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The Perks of Being a Generalist

DevOps and Generalists

Once upon a time, a developer wrote a function to retrieve a list of items from a database. He wrote 40 lines of code and tossed it over the wall to the database guy. The database guy reviewed it, wrote a stored procedure, and threw it over the wall to the test guy. The test guy clicked around the application to make sure it worked and then handed the code to the deploy guy. The deploy guy put it in the queue and it went out with the monthly deploy. After all that, the sysadmin noticed something wrong in Production.

Then, everyone started pointing fingers.

That time is over. Developers are now the coder, the DBA, QA, and the sysadmin. This is a good thing. While it’s hard to expand beyond what you’re used to, the product quality is much better when developers are involved in every layer of the stack.

When every team member is informed and involved, the team can have meaningful discussions and make better decisions in more situations. On the other hand, if team members in different roles are cut off from each other, developers are forced to make uninformed guesses about the impact their code will have on the entire application stack.

Blind Spots

Code doesn’t live in a vacuum. When a developer writes code to show the user a piece of information, that code is not computing bits and pulling the data out of the air. The code will hit a database, pull something from cache, rely on front-end logic for display, and probably touch a dozen other parts of the application. And all of this uses processor, memory, and network resources.

Without knowing or thinking about how all these different systems work together, it’s likely you’ll introduce bugs. In the best case, these will be small bugs that can be corrected. In the worst case, entire chunks of code must be stripped out and rewritten. since the code was written in a way that fundamentally will not work with other parts of the stack.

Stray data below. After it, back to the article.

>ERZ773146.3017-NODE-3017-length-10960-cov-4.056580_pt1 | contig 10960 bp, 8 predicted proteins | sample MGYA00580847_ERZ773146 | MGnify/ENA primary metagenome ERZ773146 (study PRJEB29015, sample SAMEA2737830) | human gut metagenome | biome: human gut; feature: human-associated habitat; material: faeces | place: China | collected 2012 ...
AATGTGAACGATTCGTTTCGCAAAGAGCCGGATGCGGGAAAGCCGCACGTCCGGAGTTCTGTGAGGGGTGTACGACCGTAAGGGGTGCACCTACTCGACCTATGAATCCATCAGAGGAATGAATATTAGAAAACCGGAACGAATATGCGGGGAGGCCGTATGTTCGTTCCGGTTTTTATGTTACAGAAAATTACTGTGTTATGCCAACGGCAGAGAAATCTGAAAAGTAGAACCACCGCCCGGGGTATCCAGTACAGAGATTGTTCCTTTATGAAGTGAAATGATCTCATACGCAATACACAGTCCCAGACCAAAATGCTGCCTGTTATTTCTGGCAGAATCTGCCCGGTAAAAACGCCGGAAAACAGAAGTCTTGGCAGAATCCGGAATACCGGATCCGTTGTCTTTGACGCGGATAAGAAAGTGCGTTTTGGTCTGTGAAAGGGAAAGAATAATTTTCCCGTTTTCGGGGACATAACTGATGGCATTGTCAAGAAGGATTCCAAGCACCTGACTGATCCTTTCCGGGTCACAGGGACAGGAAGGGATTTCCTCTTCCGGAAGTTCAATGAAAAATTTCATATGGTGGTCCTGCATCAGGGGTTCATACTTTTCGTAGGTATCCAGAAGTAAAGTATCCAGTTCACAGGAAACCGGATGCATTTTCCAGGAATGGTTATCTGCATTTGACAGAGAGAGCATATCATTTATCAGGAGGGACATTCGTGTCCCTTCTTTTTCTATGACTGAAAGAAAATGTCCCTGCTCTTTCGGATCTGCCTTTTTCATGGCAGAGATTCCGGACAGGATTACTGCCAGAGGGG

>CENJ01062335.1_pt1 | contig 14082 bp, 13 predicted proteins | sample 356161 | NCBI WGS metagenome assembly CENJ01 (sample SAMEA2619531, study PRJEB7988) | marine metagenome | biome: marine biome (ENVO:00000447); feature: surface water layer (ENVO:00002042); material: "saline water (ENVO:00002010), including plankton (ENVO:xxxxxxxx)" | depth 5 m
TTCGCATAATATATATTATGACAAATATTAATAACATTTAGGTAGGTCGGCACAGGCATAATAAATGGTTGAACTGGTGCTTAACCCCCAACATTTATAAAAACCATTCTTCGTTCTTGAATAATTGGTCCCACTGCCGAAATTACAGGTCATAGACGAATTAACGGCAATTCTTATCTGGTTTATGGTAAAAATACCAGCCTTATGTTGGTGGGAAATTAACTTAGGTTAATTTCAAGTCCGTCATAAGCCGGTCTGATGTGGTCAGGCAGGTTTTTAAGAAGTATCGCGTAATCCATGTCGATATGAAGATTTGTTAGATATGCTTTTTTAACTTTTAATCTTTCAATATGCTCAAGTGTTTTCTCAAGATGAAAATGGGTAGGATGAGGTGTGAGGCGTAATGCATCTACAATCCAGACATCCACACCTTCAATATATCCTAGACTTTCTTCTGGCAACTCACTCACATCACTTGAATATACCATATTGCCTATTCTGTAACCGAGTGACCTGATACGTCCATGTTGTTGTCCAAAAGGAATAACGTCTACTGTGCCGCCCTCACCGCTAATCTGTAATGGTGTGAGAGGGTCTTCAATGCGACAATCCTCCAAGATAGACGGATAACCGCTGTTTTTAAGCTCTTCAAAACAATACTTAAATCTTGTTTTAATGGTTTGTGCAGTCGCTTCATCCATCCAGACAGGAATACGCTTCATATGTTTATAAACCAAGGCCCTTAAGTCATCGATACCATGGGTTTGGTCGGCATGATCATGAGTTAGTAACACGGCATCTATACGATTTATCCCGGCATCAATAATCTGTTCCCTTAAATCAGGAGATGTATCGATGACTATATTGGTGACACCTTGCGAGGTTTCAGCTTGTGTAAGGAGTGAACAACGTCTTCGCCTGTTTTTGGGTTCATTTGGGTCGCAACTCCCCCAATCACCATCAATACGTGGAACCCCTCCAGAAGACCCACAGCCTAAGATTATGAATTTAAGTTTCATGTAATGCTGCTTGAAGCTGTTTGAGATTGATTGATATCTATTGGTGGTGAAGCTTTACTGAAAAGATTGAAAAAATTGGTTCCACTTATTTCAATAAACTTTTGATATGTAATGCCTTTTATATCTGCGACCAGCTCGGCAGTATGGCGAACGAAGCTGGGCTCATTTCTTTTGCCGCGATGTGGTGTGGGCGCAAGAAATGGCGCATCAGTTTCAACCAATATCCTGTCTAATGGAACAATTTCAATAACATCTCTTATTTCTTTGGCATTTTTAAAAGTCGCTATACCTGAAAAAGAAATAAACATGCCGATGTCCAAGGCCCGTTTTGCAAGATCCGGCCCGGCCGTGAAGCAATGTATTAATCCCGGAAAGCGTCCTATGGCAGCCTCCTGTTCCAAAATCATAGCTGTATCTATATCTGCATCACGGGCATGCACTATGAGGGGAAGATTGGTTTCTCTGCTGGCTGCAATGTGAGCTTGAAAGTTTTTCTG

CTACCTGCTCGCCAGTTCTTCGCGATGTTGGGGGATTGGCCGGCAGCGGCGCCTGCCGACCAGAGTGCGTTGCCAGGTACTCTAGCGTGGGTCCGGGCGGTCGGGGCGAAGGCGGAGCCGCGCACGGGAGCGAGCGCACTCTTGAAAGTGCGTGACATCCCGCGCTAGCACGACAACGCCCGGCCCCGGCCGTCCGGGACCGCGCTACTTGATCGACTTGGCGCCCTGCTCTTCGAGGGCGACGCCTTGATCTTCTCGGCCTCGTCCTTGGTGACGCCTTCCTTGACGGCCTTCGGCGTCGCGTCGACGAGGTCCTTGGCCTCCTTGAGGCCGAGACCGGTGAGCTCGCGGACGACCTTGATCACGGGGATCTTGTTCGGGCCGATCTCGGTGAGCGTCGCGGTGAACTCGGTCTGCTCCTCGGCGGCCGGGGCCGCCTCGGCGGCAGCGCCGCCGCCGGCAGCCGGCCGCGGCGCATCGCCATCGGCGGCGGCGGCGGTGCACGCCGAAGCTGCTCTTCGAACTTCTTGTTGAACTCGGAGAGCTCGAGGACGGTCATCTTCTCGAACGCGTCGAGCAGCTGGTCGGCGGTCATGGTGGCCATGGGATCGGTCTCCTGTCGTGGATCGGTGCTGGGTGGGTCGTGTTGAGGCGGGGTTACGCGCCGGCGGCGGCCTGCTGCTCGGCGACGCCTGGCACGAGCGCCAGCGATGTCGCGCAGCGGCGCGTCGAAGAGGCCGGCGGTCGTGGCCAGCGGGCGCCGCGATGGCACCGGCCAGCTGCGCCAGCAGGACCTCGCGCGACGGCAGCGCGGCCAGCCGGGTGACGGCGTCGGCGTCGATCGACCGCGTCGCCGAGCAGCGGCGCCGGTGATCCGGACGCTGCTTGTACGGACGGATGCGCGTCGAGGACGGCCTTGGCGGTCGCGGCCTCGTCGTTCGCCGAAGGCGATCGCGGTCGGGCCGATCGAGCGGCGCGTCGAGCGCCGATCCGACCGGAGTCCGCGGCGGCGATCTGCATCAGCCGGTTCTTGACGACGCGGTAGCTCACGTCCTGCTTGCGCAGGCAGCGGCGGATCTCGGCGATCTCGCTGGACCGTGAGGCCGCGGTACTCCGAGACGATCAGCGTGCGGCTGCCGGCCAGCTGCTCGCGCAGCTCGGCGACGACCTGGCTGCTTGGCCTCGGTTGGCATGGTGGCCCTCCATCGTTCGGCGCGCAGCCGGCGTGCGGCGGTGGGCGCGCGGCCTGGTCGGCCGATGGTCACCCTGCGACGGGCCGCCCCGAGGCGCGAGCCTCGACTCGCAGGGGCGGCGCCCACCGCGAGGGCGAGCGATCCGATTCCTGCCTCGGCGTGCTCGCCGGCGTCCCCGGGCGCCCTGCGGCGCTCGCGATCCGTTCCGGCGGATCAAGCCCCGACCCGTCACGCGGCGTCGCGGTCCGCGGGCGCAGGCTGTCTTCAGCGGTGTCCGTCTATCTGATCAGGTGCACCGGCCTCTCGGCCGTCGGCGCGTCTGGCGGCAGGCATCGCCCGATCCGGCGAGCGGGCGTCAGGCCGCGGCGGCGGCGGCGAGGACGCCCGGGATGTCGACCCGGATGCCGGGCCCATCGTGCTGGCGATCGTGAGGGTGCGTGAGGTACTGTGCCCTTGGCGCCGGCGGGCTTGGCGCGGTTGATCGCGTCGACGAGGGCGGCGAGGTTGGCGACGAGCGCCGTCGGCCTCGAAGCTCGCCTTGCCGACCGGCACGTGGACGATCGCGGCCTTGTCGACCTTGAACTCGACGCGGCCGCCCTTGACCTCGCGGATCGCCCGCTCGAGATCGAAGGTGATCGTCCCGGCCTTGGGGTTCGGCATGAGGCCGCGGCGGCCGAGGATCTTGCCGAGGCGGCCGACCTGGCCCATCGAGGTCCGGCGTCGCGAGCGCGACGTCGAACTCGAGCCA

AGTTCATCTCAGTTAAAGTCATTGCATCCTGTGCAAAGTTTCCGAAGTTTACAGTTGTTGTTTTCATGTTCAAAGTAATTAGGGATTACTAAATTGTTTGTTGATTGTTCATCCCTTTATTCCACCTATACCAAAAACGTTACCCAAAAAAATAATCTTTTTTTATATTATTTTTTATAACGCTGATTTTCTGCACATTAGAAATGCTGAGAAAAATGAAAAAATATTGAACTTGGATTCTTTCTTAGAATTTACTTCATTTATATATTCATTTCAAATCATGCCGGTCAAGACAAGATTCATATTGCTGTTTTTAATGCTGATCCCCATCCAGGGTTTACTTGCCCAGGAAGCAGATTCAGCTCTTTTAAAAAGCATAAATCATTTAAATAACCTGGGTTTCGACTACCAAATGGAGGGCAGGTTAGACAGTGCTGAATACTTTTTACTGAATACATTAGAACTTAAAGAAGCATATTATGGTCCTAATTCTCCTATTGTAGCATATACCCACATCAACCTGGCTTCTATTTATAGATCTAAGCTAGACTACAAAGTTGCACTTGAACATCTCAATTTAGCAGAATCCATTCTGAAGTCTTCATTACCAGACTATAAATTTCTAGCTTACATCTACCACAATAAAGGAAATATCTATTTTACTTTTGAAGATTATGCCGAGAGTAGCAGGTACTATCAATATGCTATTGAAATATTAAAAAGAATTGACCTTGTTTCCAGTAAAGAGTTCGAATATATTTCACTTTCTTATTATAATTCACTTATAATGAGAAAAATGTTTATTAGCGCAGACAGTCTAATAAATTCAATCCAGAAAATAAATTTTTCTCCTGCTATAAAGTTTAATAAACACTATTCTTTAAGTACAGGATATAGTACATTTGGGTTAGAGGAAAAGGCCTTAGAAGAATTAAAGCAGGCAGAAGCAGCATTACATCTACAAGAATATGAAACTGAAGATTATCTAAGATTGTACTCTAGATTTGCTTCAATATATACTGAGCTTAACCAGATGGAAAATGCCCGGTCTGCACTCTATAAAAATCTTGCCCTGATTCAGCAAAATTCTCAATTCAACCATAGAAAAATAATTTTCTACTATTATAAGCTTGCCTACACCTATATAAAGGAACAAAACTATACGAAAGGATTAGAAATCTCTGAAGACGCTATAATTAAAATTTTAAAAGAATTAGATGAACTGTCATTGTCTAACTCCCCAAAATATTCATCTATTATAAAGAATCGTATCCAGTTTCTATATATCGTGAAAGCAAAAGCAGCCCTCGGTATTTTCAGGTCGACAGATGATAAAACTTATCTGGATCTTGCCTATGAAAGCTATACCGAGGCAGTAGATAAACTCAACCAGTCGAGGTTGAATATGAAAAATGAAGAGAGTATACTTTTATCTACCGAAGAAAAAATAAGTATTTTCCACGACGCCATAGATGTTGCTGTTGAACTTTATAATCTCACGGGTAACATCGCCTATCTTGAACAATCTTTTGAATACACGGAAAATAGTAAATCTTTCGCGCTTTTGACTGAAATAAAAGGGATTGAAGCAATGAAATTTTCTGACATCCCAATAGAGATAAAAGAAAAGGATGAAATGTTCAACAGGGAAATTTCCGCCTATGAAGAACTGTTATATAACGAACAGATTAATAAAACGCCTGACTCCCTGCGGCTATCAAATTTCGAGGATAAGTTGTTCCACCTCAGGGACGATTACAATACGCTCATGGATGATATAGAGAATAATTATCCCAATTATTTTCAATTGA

Simply put, your code will be a better citizen if it understands the infrastructure and world it lives within.

Learning multiple languages, frameworks, design patterns, and technologies help make you a better developer. If you look in your toolbox and all you see is a hammer, you’ll squint until all you see is a nail. On the other hand, if you have a wide range of tools to choose from, you’ll build something better with the tool that’s perfect for the job. That new thing you just learned about may just be useful in a problem you’ll be digging into months after you learned it.

The “T” Model

I’m not suggesting you reject deep-diving into a specialty. At Hudl, we embrace the “T” model. An engineer does well by working broadly across a number of subjects (that’s the top of the “T”), while focusing on a specialty and becoming the authority on their specific area (that’s the deep vertical bar of the “T”). A developer may work comfortably in JavaScript or MongoDB, for example, but he is also the go to guy for video encoding. If an engineer is working on code that touches video encoding, she immediately talks to him for pointers on best practices or for a code review.

Getting out of your Comfort Zone

A die-hard specialist shouldn’t think this is a zero-sum game. If you learn a new skill, you won’t lose your old one. I like to think that having mastery in one subject gives you freedom to start branching out. Consider your expertise a fantastic asset and start branching out horizontally. If you’re already an expert at Ruby and thinking about diving even deeper into the language, think about the enormous benefit of learning something new compared to the marginal benefit of sharpening a saw that’s already pretty sharp.

Programmers are notoriously stubborn and impatient. If we think we know how to do something and can do it quickly, that’s the way it gets done. Developers are curious by nature, but under the constraints of time and overflowing bug trackers, we’ll inevitably fall back to our comfort zone.

How should we start finding a better way to get where we want to go?

  • The obvious thought is to find a tech book you’re interested in. Books are great to give you a high level view, but your understanding will stay shallow until you have a reason to put that knowledge to use.
  • Something amazing happens when you put your fingers on a keyboard and start typing code. The brain absorbs and understands what you thought you understood in a new, clear way. The best way to learn something new is to work with it in a project that you’re passionate and concerned about. Giving your brain a story for what you learned increases retention dramatically.
  • Keeping up with developer blogs and twitter feeds is a good way of keeping your mind fresh. Many talented developers put their work in public places and we can benefit from reviewing it.
  • Following GitHub repositories is another great way to watch development happen in areas that interest you.

Finally, the best thing you can do is talk to other developers. Look at their code. Ask them questions. Programmers are curious just like you, and they’ll almost always be excited to talk about what excites them.

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